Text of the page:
I then presented a scenario based on sharing the husband’s defined benefit pensions in order to equalise retirement income. Again, the charts make it very clear that based on the calculated pension share, the incomes had indeed been equalised at State pension age, and both parties now had a level of income in retirement which met their respective income needs.

Another big advantage of the software is that it allows you to present 2 charts at the same time, one above the other, so you can easily show the pros and cons between different scenarios for one party, or the difference between the 2 parties’ respective situations. The judge actually made a comment about how useful that feature was, and how much quicker and easier it makes it to assess different proposals.

The next scenario I explored with the audience was to equalise retirement income by sharing the husband’s defined contribution pensions, rather than the defined benefits. Again, using a pre-calculated pension share, the system clearly demonstrated that pension incomes had again been equalised in retirement. But by sharing the defined contribution schemes each party’s income was just over £2k p.a. higher. Therefore, we had created more value for both parties by being selective about which pensions were shared.

The final scenario I presented in the session took the above point a step further. One of the husband’s older defined contribution schemes had an underlying guaranteed annuity rate. So by excluding that from the pension share, and taking more from the other DC schemes, we were able to generate equalised income for both parties which was yet higher still (although not as significant an increase as in the previous model).

The session was really well received. Some of the participants were already engaging with cash flow modelling, but many were seeing it in action for the first time. Feedback received during and after the presentation suggested that the benefits were very clear. One person made the comment that the charts were a fantastic reality check for clients, and it was immediately obvious how changing a proposed settlement affected the financial position of both parties.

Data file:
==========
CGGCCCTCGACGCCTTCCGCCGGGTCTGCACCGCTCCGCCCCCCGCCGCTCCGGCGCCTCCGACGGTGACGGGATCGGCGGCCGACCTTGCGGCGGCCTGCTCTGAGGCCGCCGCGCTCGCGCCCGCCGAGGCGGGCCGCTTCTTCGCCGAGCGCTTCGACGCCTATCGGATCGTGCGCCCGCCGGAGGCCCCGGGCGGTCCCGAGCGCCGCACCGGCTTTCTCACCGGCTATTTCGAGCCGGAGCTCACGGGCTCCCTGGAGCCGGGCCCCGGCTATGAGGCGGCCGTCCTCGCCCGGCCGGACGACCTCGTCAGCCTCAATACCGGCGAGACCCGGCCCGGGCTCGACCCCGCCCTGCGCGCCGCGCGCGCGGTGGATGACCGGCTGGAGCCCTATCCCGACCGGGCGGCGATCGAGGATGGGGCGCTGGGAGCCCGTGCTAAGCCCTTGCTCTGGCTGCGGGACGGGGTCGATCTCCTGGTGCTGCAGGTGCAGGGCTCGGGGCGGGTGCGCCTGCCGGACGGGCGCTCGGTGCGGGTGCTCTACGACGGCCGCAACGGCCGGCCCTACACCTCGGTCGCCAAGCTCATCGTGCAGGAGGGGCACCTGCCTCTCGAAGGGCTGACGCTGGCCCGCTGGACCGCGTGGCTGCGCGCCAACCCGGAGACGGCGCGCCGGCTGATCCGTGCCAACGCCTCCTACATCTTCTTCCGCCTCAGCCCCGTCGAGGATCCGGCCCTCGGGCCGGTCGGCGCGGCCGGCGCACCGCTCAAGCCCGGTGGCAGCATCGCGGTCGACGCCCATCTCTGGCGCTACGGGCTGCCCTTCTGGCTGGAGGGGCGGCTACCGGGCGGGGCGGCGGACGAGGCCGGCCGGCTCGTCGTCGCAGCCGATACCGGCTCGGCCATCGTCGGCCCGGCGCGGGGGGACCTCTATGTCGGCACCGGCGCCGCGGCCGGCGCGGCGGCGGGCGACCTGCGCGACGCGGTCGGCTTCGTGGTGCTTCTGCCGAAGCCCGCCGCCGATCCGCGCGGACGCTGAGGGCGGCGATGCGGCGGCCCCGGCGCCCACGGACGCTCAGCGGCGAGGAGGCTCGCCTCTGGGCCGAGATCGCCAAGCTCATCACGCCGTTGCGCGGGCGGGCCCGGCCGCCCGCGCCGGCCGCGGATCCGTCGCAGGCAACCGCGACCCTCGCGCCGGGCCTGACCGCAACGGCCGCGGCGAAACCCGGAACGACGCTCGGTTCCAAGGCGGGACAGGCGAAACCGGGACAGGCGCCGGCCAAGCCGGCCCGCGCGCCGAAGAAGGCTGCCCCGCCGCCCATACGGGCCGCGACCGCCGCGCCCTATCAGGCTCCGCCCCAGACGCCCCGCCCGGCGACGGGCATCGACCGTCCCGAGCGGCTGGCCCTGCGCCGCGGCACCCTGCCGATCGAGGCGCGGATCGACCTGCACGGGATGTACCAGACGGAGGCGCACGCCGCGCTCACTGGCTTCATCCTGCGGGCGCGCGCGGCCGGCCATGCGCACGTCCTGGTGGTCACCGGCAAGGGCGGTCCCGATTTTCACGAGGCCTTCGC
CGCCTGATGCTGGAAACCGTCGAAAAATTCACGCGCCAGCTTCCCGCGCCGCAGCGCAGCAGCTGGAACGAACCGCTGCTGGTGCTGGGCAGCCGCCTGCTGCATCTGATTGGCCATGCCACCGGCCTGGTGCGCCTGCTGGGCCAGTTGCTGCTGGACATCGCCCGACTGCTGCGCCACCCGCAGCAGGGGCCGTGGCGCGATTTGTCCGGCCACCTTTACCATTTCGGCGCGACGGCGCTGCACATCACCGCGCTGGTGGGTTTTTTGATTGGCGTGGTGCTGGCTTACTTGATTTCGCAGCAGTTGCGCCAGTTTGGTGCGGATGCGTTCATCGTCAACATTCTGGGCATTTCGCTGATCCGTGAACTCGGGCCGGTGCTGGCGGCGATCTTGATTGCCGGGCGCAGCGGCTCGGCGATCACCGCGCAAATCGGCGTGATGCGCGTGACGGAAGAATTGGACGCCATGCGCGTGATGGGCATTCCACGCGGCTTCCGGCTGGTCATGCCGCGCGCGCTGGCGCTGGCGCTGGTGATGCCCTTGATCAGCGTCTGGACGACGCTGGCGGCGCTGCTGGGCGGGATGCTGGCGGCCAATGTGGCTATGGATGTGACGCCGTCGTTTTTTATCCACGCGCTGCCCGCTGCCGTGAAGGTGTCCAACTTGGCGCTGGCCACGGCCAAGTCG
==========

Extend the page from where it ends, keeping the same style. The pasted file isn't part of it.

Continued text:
During the plenary session at the conference close there was considerable discussion around some of the newer emerging ADR approaches, such as Resolution Together. Several people in the audience expressed some concern about these approaches and wondered how looking after both sides could work in practice. Much of the cash flow modelling I get involved with is in a neutral capacity. i.e. I am looking after the interests of both parties equally. One of the attendees from my session spoke up at the plenary and made the comment that the financial neutral role was a good example of how both clients could be looked after with no conflict of interests.

The conference was a great day. It was so nice to be back in a group environment after all the restrictions of recent times. And it was also great to be sharing an event with several different professions all working towards a common objective. My sincerest thanks to Berwins and Dere Street for putting together such an enjoyable event.


Gary O’Brien is a Resolution Accredited Independent Financial Adviser, a Chartered Financial Planner, and the Managing Director of Ardent Financial Planning based in York.

This financial advisory company is listed on the SIFA Professional Directory of financial advisers (North Region) – to view their details please Click Here